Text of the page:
In order to examine this possible effect, we incorporated the double negative feedback loop (SHP2 –––| phosphorylated EGFR-RasGAP –––| RasGTP; where “–––|” denotes inhibition) to capture the possible main functions of SHP2 on ERK activation [70], [71], [72]. Our initial analyses showed that under the positive influence of SHP2 (Supplementary Figure S6), the sensitivities of ERK activation by the scaffolds, Cbl-CIN85 and Endophilin A1 coregulation undergoes dramatic fluctuations. For examples, the sensitivities of ERK activation from the membrane subpathway increased with increasing Endophilin A1 concentration when Cbl-CIN85 level was high, but in an opposite direction, implying that EGF causes negative effect on ERK activation (Supplementary Figure S7, Panels A and C). In contrast, the sensitivity from the endosomal subpathway remained positive and it appeared to be multi-phasic (more peaks observed) with increasing Cbl-CIN85 and Endophilin A1 (Supplementary Figure S7, Panels B and D). The current “all-or-none” EGFR phosphorylation model therefore provides some clues that SHP2 could indeed perturb the sensitivity of ERK activation. However, in the absence of more detailed information about the kinetics and activity of various phosphorylated species of the EGFR which SHP2 acts on, further analyses and comparison of the endocytosed EGFR with the dynamic ERK activation become somewhat limited, and would await further investigation.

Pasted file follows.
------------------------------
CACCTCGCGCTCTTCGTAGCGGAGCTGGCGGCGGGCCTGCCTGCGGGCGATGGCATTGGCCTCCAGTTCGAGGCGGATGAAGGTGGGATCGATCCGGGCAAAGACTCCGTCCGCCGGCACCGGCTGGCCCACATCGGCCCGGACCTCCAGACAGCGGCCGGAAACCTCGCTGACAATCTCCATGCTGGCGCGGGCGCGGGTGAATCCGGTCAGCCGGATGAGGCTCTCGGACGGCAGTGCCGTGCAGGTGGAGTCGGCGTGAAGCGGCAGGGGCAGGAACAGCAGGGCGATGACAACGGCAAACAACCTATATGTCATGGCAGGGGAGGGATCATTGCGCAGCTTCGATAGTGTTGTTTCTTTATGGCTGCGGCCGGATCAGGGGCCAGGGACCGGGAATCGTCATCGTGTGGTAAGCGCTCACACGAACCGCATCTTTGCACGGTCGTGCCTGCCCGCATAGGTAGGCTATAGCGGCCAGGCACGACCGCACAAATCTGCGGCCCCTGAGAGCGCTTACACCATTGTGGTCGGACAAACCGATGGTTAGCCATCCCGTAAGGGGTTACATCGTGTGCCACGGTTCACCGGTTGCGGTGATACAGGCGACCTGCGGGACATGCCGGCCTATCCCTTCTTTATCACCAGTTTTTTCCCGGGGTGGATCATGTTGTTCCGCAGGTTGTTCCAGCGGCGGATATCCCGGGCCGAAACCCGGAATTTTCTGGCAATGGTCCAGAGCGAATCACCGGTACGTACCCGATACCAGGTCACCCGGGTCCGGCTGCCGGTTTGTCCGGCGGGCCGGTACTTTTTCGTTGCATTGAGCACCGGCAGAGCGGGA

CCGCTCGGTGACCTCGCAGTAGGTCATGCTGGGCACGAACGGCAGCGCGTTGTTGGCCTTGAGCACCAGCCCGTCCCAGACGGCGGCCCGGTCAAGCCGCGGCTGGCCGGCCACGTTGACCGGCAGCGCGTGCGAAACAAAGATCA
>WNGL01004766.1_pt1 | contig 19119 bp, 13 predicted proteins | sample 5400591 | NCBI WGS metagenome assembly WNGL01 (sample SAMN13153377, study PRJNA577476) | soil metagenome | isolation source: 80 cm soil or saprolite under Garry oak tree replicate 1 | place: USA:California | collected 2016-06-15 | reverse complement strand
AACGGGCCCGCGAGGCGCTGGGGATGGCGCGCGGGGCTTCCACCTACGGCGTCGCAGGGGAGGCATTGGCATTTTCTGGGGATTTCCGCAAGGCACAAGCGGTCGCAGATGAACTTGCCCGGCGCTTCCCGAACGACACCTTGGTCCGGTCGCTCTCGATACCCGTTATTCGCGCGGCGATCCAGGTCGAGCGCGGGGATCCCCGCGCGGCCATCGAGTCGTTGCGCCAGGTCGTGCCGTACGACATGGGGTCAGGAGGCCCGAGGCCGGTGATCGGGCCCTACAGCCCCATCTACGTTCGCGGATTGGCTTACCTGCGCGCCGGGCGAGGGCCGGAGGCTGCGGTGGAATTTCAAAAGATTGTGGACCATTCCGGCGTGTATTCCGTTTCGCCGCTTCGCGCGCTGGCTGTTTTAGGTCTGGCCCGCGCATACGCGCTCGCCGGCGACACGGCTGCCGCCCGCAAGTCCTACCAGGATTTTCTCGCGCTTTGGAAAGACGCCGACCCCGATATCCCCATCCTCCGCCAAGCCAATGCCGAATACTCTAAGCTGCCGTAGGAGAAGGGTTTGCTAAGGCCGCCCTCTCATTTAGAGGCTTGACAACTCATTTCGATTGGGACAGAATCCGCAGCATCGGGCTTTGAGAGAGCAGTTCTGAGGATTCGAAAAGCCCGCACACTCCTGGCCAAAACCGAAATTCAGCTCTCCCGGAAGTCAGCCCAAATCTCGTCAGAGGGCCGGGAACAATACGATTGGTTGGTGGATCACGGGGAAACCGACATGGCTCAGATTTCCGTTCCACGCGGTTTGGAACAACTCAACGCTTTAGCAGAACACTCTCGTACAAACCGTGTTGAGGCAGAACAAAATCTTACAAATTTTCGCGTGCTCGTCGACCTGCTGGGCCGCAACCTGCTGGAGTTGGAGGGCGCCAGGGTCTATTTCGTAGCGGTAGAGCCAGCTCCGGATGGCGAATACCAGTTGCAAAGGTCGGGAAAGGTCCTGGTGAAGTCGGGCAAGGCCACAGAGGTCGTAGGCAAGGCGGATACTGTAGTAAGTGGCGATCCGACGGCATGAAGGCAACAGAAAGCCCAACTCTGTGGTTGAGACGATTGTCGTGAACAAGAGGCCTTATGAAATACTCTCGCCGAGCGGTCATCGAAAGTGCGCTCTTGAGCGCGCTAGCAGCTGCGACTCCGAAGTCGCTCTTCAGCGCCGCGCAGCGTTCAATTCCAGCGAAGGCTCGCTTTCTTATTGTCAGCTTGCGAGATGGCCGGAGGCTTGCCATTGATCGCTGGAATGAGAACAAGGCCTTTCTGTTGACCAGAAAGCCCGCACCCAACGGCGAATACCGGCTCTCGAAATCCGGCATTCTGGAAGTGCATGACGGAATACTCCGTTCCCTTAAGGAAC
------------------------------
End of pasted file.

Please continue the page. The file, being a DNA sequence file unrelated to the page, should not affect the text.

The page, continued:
Concluding remarks

Sensitivities of pathways reflect the ability of a system to adjust itself to react against varying environments, and robustness against intracellular and extracellular perturbations. Our newly integrative simulation model, optimized and validated against a number of experimental and published simulation results, reveals the collective effects of KSR and MP1 on ERK activation and ligand sensitivity, depending on the relative levels of these scaffold proteins and also the immediate regulators. While being able to predict variations of ERK activation induced by KSR and MP1 knockout, our simulation also reveals that KSR synergistically enhances signaling via the conventional EGFR-Ras-Raf-MEK-ERK pathway. However, the effect from MP1 appears to be additive to that of KSR-mediated pathway and unlike KSR, it is insensitive towards EGF variations across the range of 25–100 ng/ml unless the level of EGF is present at much lower level and there is an reciprocal change in the levels of Endophilin A1 and Cbl-CIN85. Under such conditions, the inert response can be reversed by increasing levels of Endophilin A1 while keeping the levels of Cbl-CIN85 low (Figure 12, Panels E, F, G, H) or by increasing level of Cbl-CIN85 while keeping the level of Endophilin A1 low (Figure 12, Panels M, N, O, P). Further analyses on the ligand sensitivity of endocytosed EGFR showed that high levels of KSR exerts more profound effect on the response whereas MP1 helps maintain the robustness of the endosomal ERK activation instead of the endocytosed EGFR.